“By going electronic, we were able to share institutional messages and stories with all students, alumni, and parents as well,” said Campus News Editor Olivia Drake MALS ’08, who has served as the publication’s editor since its founding. “The Connection continues to be a popular vessel for communicating highlights about and achievements of the Wesleyan community, and we’re very thankful for our loyal readership.”

To date, the Connection has published more than 7,590 articles.

In honor of the newsletter’s 15th anniversary this January, we looked back on 15 highlights from the past 15 years (in no particular order):

They are:
1. Wesleyan Establishes Hamilton Prize for Creativity (2016)
On June 15, 2016, Wesleyan announced the establishment of the Wesleyan University Hamilton Prize for Creativity, a four-year full-tuition scholarship that honors Lin-Manuel Miranda ’02, Hon. ’15 and Thomas Kail ’99, who created and directed the hit Broadway musical for which the prize is named. The prize is awarded to an incoming student who has submitted a creative written work—whether fiction, poetry, lyrics, play, script, nonfiction, or another expression—judged to best reflect originality, artistry, and dynamism. Miranda and Kail serve as honorary chairs of the judging committee, which is composed of other Wesleyan alumni and faculty.

obama

Senator Barack Obama delivered the Commencement Address in May 2008.

2. Prominent Speakers, Alumni Deliver Commencement Addresses

President (then-Senator) Barack Obama Hon. ’08 delivered the 176th Commencement Address in May 2008.

Award-winning writer, director, and producer Joss Whedon ’87 delivered the 181st Commencement Address in May 2013.

Tony- and Pulitzer Prize-winning composer, lyricist, and performer Lin-Manuel Miranda ’02, Hon. ’15 delivered the 183rd Commencement Address in May 2015.

And Kennedy Odede ’12 delivered a profound Senior Class Welcome during the 180th Commencement Ceremony in May 2012. Odede created and co-directs the Kibera, Kenya–based organization Shining Hope for Communities with his wife, Jessica Posner ’09.

2. Wesleyan Selects Michael Roth as 16th President (2007)
Michael Roth ’78 became the 16th president of Wesleyan University on July 1, 2007. Roth is known as a historian, curator, author, and public advocate for liberal education. Roth’s call for a “pragmatic liberal education” is the cornerstone of both his scholarship and his administrative work at Wesleyan.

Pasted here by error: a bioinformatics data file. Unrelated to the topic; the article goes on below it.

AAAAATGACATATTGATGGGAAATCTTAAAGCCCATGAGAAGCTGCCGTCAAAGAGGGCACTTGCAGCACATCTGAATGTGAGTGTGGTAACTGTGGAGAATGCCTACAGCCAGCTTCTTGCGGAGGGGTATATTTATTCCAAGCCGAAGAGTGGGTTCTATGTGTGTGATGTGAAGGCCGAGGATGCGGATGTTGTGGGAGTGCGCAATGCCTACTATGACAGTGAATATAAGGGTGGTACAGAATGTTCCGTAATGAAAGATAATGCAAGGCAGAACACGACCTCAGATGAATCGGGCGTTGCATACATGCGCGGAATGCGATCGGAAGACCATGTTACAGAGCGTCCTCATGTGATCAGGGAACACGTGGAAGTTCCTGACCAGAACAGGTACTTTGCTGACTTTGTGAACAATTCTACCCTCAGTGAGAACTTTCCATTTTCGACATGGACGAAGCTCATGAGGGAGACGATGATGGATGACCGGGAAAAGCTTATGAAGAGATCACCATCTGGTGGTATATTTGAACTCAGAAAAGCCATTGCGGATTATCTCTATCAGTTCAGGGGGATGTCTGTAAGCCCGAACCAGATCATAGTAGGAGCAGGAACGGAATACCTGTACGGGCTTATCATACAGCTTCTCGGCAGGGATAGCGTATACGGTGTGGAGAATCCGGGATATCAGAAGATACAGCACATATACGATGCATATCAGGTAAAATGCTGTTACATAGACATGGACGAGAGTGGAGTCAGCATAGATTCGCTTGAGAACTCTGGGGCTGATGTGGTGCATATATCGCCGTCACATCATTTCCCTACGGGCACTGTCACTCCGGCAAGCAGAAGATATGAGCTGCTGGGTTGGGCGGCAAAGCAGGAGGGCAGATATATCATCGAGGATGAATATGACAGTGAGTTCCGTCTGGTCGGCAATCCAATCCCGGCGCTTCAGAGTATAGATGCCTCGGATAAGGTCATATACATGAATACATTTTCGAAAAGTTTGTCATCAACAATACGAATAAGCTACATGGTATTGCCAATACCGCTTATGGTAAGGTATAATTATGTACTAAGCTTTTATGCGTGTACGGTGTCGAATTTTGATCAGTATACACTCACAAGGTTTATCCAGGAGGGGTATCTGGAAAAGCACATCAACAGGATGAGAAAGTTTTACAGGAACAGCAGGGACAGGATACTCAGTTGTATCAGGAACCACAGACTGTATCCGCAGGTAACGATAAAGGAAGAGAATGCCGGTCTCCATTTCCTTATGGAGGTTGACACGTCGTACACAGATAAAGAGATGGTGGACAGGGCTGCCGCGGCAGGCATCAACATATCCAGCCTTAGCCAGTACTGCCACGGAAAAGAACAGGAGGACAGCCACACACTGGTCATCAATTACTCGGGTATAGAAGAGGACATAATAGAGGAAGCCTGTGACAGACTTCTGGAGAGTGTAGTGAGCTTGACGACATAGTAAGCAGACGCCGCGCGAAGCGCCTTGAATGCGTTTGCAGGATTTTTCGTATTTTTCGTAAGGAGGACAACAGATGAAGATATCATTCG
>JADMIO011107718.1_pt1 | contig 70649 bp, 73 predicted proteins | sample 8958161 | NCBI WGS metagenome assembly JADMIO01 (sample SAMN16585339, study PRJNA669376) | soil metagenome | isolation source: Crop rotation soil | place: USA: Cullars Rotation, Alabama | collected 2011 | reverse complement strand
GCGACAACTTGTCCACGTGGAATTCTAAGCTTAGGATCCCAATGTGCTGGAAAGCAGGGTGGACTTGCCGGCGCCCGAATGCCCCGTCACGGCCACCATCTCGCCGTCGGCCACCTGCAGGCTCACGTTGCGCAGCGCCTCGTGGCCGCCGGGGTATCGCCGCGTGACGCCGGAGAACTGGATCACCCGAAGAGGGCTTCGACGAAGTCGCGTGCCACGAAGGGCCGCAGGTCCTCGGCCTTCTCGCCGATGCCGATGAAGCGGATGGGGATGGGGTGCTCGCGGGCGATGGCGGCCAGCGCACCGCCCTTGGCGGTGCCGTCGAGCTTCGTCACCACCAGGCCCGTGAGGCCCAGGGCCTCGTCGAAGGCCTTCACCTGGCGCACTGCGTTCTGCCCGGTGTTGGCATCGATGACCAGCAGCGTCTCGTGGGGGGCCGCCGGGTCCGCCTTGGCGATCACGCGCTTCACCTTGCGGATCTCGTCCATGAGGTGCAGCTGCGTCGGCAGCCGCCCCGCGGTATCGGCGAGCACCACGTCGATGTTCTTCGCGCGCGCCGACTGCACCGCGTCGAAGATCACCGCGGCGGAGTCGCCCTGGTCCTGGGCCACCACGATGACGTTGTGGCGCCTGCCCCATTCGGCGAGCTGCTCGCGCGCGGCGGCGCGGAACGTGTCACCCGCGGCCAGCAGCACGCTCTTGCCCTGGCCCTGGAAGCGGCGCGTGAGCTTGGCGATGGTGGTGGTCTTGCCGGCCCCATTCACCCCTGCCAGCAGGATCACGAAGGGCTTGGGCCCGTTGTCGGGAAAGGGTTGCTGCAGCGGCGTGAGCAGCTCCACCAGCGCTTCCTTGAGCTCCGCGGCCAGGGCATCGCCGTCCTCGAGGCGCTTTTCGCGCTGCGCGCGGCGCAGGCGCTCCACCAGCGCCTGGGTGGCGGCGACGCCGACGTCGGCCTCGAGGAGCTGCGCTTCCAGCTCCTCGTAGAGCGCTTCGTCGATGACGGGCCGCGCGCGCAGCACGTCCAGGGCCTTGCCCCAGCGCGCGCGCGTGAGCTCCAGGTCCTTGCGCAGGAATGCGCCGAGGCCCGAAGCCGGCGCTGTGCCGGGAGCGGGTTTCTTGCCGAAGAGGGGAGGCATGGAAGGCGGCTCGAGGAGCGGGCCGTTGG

black lives matter

On Dec. 8, approximately 1,000 students, faculty and staff participated in a Black Lives Matter March on campus and in downtown Middletown.

3. Students Lead Black Lives Matter March Through Campus, Middletown (2014)
Activism seems to run through the blood of many Wesleyan students, over many generations. One of the largest demonstrations in the past 15 years occurred on Dec. 8, 2014, when approximately 1,000 students, faculty, and staff participated in a Black Lives Matter March. The participants marched in a show of solidarity with national protests against discriminatory treatment of blacks in the criminal justice system and incidents of police brutality. The group started at Exley Science Center, marched across campus, and proceeded down Washington Street to the Main Street intersection, chanting “black lives matter,” “hands up, don’t shoot,” and “we can’t breathe.”

4. Wesleyan Raises $482 Million in THIS IS WHY Campaign (2016)
Wesleyan closed out its most successful fundraising campaign ever on June 30, 2016, with $482 million raised, far surpassing the original goal of $400 million. The biggest share, $274 million, went to financial aid, making a Wesleyan education possible for motivated and talented students who could not otherwise afford to attend. More than 36,000 donors gave to the THIS IS WHY campaign.

Pearl Creates MILTON, a Performance, Community Engagement Experience

miltonFrom Wisconsin to Massachusetts, Assistant Professor of Theater Katie Pearl has visited five small American towns named Milton and developed a series of performances, each focused on (and performed in) a particular Milton.